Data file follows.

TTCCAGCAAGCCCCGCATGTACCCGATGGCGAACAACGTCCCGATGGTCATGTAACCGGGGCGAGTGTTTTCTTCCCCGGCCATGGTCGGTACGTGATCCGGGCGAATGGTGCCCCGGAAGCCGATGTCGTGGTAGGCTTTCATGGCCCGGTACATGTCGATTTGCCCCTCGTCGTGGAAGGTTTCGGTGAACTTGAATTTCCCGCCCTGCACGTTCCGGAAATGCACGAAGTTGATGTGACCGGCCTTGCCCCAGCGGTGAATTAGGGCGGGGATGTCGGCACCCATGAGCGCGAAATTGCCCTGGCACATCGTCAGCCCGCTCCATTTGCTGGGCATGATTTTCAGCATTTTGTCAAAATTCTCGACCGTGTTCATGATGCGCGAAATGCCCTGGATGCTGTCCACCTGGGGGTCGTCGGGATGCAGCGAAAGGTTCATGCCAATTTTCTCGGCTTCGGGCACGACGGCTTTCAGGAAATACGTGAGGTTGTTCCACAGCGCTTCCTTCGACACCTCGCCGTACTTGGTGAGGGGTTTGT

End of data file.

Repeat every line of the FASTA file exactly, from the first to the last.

TTCCAGCAAGCCCCGCATGTACCCGATGGCGAACAACGTCCCGATGGTCATGTAACCGGGGCGAGTGTTTTCTTCCCCGGCCATGGTCGGTACGTGATCCGGGCGAATGGTGCCCCGGAAGCCGATGTCGTGGTAGGCTTTCATGGCCCGGTACATGTCGATTTGCCCCTCGTCGTGGAAGGTTTCGGTGAACTTGAATTTCCCGCCCTGCACGTTCCGGAAATGCACGAAGTTGATGTGACCGGCCTTGCCCCAGCGGTGAATTAGGGCGGGGATGTCGGCACCCATGAGCGCGAAATTGCCCTGGCACATCGTCAGCCCGCTCCATTTGCTGGGCATGATTTTCAGCATTTTGTCAAAATTCTCGACCGTGTTCATGATGCGCGAAATGCCCTGGATGCTGTCCACCTGGGGGTCGTCGGGATGCAGCGAAAGGTTCATGCCAATTTTCTCGGCTTCGGGCACGACGGCTTTCAGGAAATACGTGAGGTTGTTCCACAGCGCTTCCTTCGACACCTCGCCGTACTTGGTGAGGGGTTTGT